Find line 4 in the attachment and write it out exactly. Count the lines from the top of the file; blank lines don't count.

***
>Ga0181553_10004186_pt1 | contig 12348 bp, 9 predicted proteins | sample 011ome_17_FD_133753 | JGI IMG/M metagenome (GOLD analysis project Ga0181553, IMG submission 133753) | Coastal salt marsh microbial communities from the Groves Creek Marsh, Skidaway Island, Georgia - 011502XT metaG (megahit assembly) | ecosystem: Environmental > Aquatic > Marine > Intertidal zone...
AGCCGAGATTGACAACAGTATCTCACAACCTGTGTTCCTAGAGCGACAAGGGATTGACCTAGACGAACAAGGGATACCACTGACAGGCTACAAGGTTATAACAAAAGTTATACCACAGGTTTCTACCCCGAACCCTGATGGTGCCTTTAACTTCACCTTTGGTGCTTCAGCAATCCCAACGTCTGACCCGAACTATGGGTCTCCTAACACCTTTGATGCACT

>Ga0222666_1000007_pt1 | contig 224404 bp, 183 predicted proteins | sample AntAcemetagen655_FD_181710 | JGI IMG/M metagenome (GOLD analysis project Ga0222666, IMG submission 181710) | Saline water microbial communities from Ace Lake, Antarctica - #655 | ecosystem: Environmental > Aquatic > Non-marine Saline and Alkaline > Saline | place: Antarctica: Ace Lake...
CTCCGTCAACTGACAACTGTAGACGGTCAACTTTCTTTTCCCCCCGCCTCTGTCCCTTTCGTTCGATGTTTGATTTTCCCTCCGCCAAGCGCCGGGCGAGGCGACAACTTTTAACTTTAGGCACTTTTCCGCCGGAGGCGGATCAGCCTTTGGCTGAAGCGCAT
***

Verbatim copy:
CTCCGTCAACTGACAACTGTAGACGGTCAACTTTCTTTTCCCCCCGCCTCTGTCCCTTTCGTTCGATGTTTGATTTTCCCTCCGCCAAGCGCCGGGCGAGGCGACAACTTTTAACTTTAGGCACTTTTCCGCCGGAGGCGGATCAGCCTTTGGCTGAAGCGCAT